The banana is under threat
The world’s most popular banana is under threat from a deadly fungus – but scientists think they might be able to save it through genetic modification. Tropical Race 4 (TR4) kills banana plants by choking off their supply of water and nutrients – first discovered in the 1980s, it has infected crops across the world.
But Australian scientist James Dale is hoping to come to the rescue – with a crop of bananas genetically modified to be resistant to the disease.
TR4 lives in the soil, is resistant to pesticides and, when it gets hold of a banana crop, all but wipes it out. “It looks like somebody’s gone to the plantation with a herbicide,” says plant pathologist Randy Ploetz, who was studying banana diseases when he came across TR4 in 1989.
Two to nine months after being infected, the plant collapses; the soil it grew in, now riddled with the fungus, is henceforth useless for growing the cheap and nutritious fruit.The type of banana which TR4 affects, the Cavendish, makes up 47 per cent of all global banana production and 99 per cent of global banana exports.
The story so far …
It was back in 2004 that Dale, a professor at Queensland University of Technology in Brisbane, isolated a gene called RGA2 from a wild banana called Musa acuminatamalaccensis, an inedible variety naturally resistant to TR4.
But Australian law forbade him from taking TR4-infected soil from the Northern Territory, where the infection was rampant, into Queensland for quarantine reasons. Progress halted until several years later, when a desperate Northern Territory farmer called Robert Borsato, whose farm was overrun with the disease, called Dale for help.
“I told him: ‘we’ve got this possible solution, but we have no idea whether these plants are resistant – would you work with us?’ ” Dale, 68, recalled.“And we went up there and that really was bingo.”
Dale carried out a three-year trial, then published his results in the journal Nature Communications in 2017. Between 67 and 100 per cent of the plants without the resistance gene had been killed or infected with TR4; of the five plant lines with the added RGA2 gene, four had infection rates below 30 per cent, and one line showed no signs of the disease at all.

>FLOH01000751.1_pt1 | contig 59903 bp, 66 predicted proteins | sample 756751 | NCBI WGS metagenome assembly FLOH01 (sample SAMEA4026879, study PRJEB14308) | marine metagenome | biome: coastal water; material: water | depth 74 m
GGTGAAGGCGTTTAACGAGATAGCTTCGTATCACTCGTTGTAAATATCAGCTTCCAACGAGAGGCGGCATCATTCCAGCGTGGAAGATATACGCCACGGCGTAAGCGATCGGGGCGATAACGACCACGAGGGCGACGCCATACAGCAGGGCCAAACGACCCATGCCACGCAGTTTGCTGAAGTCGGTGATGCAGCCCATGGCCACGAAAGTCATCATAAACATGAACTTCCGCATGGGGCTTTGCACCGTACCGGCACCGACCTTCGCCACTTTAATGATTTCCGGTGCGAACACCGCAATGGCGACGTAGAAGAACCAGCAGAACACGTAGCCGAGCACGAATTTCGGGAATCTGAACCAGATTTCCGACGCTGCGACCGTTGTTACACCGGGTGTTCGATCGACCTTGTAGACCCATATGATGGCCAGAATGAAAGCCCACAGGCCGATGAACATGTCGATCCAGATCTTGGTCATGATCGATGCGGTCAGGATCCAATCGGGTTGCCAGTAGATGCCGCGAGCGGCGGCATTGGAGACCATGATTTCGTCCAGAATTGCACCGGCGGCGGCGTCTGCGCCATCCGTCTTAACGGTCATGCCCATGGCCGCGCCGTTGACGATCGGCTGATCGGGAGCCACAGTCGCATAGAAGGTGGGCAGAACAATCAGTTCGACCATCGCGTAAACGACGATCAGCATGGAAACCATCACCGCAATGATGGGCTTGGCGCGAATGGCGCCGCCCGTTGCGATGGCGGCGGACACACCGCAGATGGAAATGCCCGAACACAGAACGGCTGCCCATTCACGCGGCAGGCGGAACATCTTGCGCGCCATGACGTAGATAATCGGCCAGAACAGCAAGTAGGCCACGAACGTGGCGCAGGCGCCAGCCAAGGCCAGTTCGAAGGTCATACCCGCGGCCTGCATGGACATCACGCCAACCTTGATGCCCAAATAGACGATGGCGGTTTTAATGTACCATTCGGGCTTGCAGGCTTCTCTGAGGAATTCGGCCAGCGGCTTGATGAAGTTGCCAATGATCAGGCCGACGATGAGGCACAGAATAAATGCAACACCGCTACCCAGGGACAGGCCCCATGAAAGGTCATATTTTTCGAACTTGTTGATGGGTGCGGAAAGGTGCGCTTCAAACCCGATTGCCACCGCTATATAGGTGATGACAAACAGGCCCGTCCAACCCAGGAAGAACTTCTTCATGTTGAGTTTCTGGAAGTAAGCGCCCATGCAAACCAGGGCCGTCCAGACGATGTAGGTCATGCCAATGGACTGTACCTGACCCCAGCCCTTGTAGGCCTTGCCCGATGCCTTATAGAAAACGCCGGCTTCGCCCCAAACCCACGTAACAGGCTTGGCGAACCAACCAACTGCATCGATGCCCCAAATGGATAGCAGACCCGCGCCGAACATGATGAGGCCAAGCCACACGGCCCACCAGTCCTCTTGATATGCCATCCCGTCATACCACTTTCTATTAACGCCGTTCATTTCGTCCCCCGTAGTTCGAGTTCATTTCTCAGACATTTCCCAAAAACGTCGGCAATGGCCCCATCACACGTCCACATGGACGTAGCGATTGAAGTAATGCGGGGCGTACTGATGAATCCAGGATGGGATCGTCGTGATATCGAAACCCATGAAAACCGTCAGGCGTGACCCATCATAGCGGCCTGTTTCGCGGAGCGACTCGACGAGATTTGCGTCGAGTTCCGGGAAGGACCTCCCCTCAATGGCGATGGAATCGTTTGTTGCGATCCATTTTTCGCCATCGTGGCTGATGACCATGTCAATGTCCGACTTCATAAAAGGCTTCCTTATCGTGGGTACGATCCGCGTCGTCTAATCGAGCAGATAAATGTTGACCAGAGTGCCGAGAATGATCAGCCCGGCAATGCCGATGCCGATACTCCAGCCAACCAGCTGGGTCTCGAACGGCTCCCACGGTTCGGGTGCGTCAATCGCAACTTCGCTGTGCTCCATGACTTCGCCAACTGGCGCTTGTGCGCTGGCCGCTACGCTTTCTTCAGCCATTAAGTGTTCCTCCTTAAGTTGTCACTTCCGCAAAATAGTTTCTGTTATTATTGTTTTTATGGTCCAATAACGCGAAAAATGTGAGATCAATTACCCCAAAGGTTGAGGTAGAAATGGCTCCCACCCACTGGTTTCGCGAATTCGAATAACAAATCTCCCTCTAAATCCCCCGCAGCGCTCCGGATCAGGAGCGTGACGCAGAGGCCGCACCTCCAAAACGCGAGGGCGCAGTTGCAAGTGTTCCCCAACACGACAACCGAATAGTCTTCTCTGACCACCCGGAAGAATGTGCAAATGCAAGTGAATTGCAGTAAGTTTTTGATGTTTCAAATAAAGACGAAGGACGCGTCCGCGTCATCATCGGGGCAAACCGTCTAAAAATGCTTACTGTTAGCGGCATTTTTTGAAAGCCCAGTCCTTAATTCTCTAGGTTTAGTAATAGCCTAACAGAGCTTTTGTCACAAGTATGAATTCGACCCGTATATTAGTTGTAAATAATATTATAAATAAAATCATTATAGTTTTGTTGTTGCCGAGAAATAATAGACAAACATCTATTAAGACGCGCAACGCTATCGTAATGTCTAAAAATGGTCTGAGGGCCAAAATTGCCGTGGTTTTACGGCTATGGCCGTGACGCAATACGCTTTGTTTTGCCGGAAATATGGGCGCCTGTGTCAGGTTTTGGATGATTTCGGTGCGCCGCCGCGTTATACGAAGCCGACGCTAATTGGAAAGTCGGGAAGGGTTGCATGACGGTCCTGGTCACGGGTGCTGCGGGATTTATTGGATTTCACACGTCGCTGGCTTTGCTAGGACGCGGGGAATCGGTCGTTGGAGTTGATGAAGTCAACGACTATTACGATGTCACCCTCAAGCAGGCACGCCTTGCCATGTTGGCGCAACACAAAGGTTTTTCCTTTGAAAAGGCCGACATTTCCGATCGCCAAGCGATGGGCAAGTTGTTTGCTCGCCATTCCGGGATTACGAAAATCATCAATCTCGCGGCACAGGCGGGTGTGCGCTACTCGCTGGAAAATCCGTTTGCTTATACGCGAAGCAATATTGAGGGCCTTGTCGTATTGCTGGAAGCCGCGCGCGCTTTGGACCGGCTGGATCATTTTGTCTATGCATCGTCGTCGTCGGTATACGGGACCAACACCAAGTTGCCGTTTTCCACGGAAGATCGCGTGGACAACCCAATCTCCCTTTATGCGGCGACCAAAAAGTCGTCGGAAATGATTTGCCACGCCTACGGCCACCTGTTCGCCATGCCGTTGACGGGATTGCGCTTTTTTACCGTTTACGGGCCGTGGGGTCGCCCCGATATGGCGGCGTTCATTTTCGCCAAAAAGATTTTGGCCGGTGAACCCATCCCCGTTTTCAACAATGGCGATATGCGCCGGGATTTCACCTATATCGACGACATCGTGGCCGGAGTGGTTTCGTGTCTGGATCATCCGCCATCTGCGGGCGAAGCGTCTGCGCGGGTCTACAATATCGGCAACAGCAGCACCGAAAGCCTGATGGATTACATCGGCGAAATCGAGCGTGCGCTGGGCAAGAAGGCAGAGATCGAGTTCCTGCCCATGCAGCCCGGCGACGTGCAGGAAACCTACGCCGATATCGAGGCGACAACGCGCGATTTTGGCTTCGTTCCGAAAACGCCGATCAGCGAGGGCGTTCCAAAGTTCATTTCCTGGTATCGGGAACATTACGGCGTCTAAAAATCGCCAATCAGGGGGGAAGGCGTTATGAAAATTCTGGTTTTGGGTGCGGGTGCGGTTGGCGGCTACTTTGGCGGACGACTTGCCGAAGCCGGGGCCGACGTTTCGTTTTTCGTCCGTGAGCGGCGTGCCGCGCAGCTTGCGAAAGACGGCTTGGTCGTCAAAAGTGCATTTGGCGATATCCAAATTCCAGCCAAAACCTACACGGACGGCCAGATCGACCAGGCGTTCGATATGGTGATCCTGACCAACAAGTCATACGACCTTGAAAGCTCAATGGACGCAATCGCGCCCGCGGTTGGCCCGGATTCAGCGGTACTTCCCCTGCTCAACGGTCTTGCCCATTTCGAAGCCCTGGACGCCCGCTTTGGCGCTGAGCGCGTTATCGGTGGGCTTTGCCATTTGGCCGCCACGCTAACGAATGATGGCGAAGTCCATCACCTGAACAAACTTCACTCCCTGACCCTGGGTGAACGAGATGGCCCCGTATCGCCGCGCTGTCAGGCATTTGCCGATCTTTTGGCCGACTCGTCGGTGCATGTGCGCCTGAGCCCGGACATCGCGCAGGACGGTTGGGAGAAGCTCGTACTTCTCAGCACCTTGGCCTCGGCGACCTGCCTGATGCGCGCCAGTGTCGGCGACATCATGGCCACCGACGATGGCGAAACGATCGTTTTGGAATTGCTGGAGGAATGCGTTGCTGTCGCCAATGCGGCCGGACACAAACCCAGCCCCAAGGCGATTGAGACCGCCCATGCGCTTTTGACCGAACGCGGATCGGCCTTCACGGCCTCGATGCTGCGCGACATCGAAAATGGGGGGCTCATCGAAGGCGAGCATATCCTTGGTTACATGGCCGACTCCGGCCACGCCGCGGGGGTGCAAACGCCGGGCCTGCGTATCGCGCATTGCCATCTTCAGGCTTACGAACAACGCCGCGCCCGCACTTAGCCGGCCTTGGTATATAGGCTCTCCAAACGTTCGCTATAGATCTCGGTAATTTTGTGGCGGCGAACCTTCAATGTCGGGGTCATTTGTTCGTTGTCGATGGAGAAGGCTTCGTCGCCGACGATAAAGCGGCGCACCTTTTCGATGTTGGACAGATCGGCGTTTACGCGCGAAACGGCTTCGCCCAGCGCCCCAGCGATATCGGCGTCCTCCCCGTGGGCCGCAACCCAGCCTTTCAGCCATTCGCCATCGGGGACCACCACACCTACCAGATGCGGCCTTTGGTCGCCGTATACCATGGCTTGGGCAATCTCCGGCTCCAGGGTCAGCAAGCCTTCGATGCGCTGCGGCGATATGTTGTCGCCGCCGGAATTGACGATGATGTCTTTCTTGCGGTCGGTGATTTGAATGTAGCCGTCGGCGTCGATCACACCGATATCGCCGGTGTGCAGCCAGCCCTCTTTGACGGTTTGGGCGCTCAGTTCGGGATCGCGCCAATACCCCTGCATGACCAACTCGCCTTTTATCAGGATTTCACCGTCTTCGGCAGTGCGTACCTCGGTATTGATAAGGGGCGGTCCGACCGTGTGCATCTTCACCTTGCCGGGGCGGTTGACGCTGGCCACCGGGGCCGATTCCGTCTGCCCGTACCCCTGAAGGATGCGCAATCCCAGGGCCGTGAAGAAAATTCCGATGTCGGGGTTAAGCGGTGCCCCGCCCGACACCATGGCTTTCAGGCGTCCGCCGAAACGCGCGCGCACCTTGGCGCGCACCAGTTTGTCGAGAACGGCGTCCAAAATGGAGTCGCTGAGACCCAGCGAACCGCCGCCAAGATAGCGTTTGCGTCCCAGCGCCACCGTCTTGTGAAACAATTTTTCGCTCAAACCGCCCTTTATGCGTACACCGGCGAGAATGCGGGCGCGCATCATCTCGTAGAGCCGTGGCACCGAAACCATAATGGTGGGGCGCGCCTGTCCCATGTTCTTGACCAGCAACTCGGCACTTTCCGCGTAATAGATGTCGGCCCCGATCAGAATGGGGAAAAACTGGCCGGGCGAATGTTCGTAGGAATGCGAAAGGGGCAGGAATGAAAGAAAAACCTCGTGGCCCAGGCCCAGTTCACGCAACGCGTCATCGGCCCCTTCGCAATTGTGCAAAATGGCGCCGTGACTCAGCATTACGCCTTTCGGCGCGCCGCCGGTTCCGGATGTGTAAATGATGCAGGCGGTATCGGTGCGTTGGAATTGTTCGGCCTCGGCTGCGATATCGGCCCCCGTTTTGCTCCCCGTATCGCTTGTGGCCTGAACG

Dale is now undertaking another study over an area more than ten times larger than the original, and hopes to see the modified Cavendishes on sale by the middle of the next decade. They would be the first genetically modified bananas sold in the world.
Before that can happen, he will also need to apply for a tasting licence – as so far Dale hasn’t eaten a single banana, because the terms of his trial license prohibit anyone from tasting the fruit.
In Australia, experimenting with genetically modified organisms is only allowed under strict conditions, designed to prevent harm to humans and minimise the chance that GM plants will breed with naturally-occurring plants and introduce genetic changes. GM fruit and vegetables have also never been sold in the EU, although they have in the US.
If you’re saving one of humanity’s favourite fruits from extinction – or are otherwise involved in pioneering scientific research – you may be able to get financial help from the government through r&d tax credits. As research and development tax specialists, we can do most of the work on your r&d tax claim for you – so you don’t have to take time away from tasting the fruits of your labour. Have a look at our r&d tax credits calculator or call us at our Manchester office